Crude oil futures prices rose on the New York market on Dec. 19 before the Federal Reserve announced that it plans next month to begin tapering its economic stimulus program, which analysts took as a sign of greater confidence that the US economy and also energy demand will grow during 2014.
Outgoing Fed Chairman Ben Bernanke told reporters that he could foresee the bond-purchase program ending by late 2014. During January, the Fed plans to reduce its purchases to $75 billion/month from $85 billion/month.
“We are hopeful the economy will continue to show progress,” and return to more normal growth patterns, Bernanke said. In addition, the Fed announced it is in no hurry to increase short-term interest rates.
Separately, the US Energy Information Administration estimated working gas in underground storage as of Dec. 13 at 3.248 tcf, a net decline of 285 bcf from the previous week. Stocks were 488 bcf less than last year at this time and below the 5-year average of 3.5 tcf, said the weekly EIA gas storage report.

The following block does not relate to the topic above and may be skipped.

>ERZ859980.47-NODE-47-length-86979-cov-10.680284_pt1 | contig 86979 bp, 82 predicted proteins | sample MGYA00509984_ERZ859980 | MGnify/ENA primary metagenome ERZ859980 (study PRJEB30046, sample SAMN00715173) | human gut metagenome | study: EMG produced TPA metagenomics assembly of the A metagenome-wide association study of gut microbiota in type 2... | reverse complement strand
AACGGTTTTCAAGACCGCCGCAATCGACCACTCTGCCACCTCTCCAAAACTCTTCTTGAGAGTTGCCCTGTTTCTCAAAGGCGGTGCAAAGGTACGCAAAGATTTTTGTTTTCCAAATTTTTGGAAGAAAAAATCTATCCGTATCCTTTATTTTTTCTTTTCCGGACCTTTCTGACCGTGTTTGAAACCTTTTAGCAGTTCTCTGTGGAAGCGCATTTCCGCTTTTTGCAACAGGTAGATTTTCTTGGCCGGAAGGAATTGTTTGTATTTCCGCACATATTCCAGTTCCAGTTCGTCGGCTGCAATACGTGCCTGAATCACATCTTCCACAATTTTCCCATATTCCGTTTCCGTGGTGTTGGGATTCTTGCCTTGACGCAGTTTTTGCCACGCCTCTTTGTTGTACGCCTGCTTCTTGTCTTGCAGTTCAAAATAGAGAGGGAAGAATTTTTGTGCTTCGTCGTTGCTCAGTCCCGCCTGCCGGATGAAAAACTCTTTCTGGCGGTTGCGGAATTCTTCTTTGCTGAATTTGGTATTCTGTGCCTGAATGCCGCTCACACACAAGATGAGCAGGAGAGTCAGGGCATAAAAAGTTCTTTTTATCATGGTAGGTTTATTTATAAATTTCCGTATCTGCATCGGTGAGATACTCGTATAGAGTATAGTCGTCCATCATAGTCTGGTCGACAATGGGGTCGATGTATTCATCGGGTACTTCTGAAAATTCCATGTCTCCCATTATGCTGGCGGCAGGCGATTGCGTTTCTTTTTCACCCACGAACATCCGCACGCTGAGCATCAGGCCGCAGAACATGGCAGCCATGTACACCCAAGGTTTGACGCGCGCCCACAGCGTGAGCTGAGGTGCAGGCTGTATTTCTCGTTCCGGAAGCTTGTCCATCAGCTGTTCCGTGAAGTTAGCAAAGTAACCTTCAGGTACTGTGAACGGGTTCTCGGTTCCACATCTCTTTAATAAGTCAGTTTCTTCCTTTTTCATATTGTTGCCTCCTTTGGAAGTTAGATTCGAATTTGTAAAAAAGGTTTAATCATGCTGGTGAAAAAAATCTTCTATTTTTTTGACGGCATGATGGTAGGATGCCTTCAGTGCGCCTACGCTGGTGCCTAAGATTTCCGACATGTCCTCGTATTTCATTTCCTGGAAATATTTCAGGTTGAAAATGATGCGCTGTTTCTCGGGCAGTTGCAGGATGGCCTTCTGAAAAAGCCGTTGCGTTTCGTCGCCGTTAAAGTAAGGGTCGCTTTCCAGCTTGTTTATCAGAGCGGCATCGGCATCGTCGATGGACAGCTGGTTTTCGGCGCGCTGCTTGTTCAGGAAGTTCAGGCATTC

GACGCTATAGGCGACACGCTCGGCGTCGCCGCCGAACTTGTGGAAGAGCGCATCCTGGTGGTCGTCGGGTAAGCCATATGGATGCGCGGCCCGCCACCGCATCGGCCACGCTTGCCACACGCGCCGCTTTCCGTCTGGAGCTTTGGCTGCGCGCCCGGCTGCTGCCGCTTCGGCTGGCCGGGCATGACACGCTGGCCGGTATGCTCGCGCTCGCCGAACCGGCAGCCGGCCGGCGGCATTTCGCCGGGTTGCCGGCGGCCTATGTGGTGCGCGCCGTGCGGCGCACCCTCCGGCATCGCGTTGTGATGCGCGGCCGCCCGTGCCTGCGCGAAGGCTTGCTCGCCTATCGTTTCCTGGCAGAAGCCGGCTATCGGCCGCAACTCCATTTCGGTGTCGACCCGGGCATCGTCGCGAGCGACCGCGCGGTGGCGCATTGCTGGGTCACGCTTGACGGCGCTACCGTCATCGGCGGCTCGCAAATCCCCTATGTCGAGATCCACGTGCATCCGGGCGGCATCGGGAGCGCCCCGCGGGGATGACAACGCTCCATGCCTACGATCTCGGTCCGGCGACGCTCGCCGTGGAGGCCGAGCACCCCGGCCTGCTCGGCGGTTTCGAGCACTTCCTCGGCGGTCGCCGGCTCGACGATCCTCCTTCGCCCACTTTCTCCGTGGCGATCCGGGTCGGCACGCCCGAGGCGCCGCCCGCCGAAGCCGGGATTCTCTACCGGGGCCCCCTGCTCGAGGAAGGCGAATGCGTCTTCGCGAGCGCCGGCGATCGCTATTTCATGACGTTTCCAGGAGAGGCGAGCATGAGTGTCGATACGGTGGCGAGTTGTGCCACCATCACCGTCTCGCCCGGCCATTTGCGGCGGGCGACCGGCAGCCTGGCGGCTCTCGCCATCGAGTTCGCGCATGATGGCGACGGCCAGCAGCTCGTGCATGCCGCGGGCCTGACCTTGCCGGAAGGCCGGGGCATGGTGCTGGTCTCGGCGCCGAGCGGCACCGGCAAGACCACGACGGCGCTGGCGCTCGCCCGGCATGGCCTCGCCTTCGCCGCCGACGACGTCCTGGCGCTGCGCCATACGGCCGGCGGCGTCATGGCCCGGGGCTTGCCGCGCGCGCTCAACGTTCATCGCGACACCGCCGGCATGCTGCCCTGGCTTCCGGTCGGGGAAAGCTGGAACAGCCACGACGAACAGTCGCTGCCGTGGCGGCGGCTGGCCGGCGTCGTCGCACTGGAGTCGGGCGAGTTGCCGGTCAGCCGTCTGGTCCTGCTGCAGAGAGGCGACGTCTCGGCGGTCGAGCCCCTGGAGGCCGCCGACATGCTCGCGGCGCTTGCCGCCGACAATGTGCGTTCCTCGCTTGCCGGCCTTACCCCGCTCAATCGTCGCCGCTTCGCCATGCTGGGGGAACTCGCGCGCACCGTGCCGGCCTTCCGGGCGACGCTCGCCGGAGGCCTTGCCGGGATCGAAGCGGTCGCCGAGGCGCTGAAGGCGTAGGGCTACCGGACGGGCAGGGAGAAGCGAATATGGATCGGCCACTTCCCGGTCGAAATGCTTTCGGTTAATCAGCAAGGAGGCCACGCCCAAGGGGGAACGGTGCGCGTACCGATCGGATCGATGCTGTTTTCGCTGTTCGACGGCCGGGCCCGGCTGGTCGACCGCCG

Meanwhile on world oil markets, Brent crude futures prices ended up by more than $1/bbl on the London market Dec. 18 after having fluctuated throughout the trading session over uncertainty regarding when Libyan oil exports might resume from some of its eastern ports.
Heating oil for January delivery jumped up 4.72¢, settling at a rounded $3.01/gal. Reformulated gasoline stock for oxygenate blending for January delivery escalated 5¢ to a rounded $2.70/gal.
The January natural gas contract on NYMEX rose declined 3.6¢ to settle at a rounded $4.25/MMbtu. On the US spot market, the gas price at Henry Hub, La., increased 4.4¢ to a rounded $4.26/MMbtu.
In London, the February ICE contract for Brent crude oil climbed $1.19, closing at $109.63/bbl. The ICE gas oil contract for January was up $9.50 to settle at $929/tonne.
The Organization of Petroleum Exporting Countries’ basket of 12 benchmark crudes closed at $106.74/bbl on Dec. 18, up 17¢.
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